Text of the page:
Matthew Gilliard
Apr 11 · 6 min read
A group of people sitting around a table using computers. Azure Computer Vision has detected people and various objects in the image and highlighted them

AI services like Computer Vision are getting easier and easier to play with, and we can have some fun by making them available to use from our cellphones. In this post, we will use Java to connect the Twilio API for WhatsApp with Azure’s Computer Vision APIs to create a bot that can describe photos. It would be neat to use this for generating alt-text to help make your images more accessible online, for example.

We will need the following to get started with this post:

How it works

When Twilio receives a WhatsApp message it will send an HTTP request to a URL we provide.

Our mission is to create an app in Java which can handle those requests. The app will take the URL of any photo in the WhatsApp message and pass it to the Azure Computer Vision API which will generate a description of whatever is in the picture. The app will then grab Azure’s caption and use it as a reply to the original message on WhatsApp.

Are You Ready?

Create a new project

If you would like to check out the completed code, it can be found on my GitHub repo. Or you can follow along with the post where we will be building a fresh app using Maven.

mvn archetype:generate \
-DarchetypeGroupId=pl.org.miki \
-DarchetypeArtifactId=java8-quickstart-archetype \
-DarchetypeVersion=1.0.0 \
-DtestLibrary=none

This command will prompt for a groupId and artifactId. If you’re not sure what those are then check the Maven naming guide - I used lol.gilliard and twilio-whatsapp-azure. We can accept the defaults for version and package. The project will be created in a subdirectory with the same name as the artifactId. Open the project in your favourite IDE.

Create an HTTP server to listen for Twilio webhooks

SparkJava is a microframework for creating web applications in Java — it doesn’t need much code to get started so it’s perfect for this project.

Add SparkJava to the <dependencies> section of pom.xml

<dependency>
<groupId>com.sparkjava</groupId>
<artifactId>spark-core</artifactId>
<version>2.7.2</version>
</dependency>

Create an App.java file in src/main/java and add a main method that configures SparkJava to respond to HTTP requests:

import static spark.Spark.*;public class App {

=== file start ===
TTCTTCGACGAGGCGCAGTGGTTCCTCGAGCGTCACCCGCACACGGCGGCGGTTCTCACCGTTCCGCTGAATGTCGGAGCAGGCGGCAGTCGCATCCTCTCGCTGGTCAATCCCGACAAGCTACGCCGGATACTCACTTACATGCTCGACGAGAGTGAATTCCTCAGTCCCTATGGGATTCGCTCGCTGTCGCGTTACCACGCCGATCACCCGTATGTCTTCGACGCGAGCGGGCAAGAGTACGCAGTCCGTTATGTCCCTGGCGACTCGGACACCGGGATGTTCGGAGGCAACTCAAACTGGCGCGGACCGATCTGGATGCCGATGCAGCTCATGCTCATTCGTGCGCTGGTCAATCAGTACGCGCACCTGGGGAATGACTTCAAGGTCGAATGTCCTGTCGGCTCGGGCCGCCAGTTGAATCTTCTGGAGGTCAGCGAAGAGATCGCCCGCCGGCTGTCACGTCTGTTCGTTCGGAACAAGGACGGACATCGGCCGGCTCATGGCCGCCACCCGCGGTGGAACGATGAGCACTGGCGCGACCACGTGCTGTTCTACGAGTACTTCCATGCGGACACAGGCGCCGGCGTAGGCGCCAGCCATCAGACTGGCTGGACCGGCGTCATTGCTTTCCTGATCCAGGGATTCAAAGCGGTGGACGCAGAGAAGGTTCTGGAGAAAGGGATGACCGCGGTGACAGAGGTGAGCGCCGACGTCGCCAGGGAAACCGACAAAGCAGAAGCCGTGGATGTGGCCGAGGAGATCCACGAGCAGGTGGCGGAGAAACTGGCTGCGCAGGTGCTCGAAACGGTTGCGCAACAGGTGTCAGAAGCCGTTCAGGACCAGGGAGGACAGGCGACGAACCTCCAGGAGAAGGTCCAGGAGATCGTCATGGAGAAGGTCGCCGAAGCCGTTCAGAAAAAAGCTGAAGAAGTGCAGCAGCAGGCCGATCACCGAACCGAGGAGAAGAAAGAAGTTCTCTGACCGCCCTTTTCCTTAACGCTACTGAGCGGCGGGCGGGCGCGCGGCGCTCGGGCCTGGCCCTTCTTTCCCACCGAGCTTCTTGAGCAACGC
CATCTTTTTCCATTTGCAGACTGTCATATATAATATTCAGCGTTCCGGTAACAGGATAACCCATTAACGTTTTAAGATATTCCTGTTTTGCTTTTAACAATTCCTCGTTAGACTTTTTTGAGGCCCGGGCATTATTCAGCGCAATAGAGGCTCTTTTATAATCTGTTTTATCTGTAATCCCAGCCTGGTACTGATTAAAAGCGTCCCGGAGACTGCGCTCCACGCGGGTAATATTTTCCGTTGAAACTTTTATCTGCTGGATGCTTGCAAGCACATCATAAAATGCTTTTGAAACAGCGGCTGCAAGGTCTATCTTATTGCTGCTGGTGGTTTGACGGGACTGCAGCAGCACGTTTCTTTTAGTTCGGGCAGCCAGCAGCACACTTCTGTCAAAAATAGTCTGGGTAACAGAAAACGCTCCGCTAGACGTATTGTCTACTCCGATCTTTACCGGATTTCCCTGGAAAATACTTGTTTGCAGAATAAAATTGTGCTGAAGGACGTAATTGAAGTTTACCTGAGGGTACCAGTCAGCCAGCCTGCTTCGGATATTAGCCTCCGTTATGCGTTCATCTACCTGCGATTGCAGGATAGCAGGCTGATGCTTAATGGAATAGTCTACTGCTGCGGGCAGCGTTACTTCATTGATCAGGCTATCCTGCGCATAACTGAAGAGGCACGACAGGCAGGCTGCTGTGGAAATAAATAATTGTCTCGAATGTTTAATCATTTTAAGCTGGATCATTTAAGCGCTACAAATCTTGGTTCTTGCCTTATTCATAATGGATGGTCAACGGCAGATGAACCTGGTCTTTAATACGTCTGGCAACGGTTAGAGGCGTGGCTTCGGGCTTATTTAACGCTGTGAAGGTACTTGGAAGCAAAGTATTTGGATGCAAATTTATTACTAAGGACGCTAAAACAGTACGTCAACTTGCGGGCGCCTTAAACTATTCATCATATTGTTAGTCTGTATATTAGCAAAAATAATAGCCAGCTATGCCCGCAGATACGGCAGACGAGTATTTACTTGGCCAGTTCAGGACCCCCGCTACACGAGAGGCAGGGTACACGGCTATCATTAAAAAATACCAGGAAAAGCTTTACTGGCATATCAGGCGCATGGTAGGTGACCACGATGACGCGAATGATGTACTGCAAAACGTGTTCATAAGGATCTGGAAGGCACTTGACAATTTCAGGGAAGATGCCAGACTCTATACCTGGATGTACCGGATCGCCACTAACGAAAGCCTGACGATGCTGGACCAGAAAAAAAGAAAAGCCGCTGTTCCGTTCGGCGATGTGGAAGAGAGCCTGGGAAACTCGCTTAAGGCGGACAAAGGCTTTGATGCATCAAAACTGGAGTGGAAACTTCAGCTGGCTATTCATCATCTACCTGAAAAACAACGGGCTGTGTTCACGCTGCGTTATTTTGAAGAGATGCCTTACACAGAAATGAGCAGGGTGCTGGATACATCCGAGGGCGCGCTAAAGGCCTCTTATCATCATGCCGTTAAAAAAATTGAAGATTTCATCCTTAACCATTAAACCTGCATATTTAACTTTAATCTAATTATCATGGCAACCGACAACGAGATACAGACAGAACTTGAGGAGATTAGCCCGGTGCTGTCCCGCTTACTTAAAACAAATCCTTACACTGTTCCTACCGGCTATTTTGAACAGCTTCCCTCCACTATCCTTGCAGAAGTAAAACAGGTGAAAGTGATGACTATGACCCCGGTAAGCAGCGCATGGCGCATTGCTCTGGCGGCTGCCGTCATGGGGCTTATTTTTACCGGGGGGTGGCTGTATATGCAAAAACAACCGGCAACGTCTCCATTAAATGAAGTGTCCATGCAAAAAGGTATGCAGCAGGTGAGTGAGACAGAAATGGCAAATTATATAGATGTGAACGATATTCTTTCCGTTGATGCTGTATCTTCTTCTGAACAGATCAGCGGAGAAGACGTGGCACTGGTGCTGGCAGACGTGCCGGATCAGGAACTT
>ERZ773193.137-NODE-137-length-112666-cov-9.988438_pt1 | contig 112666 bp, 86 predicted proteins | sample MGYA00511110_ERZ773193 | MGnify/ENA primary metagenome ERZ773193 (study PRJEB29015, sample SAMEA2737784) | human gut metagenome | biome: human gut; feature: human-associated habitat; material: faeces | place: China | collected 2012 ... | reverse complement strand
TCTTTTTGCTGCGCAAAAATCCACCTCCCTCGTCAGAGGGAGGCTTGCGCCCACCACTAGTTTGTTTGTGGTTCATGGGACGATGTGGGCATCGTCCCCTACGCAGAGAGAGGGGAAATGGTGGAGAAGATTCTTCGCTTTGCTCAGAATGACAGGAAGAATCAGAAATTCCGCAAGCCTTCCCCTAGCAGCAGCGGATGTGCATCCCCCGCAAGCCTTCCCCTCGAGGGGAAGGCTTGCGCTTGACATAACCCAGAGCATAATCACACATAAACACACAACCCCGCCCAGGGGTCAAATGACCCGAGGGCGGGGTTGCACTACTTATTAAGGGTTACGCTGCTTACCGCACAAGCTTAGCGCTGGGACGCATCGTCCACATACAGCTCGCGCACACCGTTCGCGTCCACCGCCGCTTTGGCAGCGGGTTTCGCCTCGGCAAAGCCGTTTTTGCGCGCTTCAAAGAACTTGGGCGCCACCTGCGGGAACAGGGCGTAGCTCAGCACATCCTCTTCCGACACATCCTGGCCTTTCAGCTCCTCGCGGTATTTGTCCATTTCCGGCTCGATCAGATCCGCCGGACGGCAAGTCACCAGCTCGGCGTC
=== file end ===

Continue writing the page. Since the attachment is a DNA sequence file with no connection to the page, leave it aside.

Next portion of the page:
public static void main(String[] args) {
get("/", (req, res) -> "Hello \uD83D\uDC4B");
}
}

Run the project from the IDE and browse to http://localhost:4567. You will see the following in the browser:

screenshot of Hello from SparkJava

Now that the app is up and running, add the endpoint which will respond to Twilio’s webhooks. Add these handy error messages to the top of your class:

private static final String NO_IMAGE_MESSAGE =
"<Response><Message>" +
"I can't help if you don't send an image \uD83D\uDE09" +
"</Message></Response>";
private static final String NO_DESCRIPTION_MESSAGE =
"<Response><Message>" +
"Sorry, I couldn't describe that \uD83D\uDE23" +
"</Message></Response>";

Then put the following code inside the main method, after the get call we wrote previously:

post("/msg", (req, res) -> {
String mediaUrl = req.queryParams("MediaUrl0");
if (mediaUrl == null) return NO_IMAGE_MESSAGE;
String description = getAzureCVDescription(mediaUrl);
if (description == null) return NO_DESCRIPTION_MESSAGE;
// Return TwiML to send the description back to WhatsApp
return "<Response><Message>It’s " +
description +
"</Message></Response>";
});

The XML returned here is Twilio Markup Language (TwiML). For something this small TwiML can be written by hand, but there is also a comprehensive Java helper library for Twilio which can generate TwiML.

The IDE will show an error as we haven’t written the getAzureCVDescription method yet.

Call the Azure Computer Vision API

To use Azure’s APIs we will need a free Azure account. Note that to sign up you will need a credit card but everything in this tutorial is available from Azure’s free trial.

Microsoft has written a great quickstart for calling the Azure Computer Vision API from Java. We can use the code they provide with a couple of modifications to be able to call it from our own main method, and to extract the image caption from the response.

Add the following Maven dependencies next to spark-core in the pom.xml:

<dependency>
<groupId>org.apache.httpcomponents</groupId>
<artifactId>httpclient</artifactId>
<version>4.5.6</version>
</dependency>
<dependency>
<groupId>org.apache.httpcomponents</groupId>
<artifactId>httpcore</artifactId>
<version>4.4.10</version>
</dependency>
<dependency>
<groupId>org.json</groupId>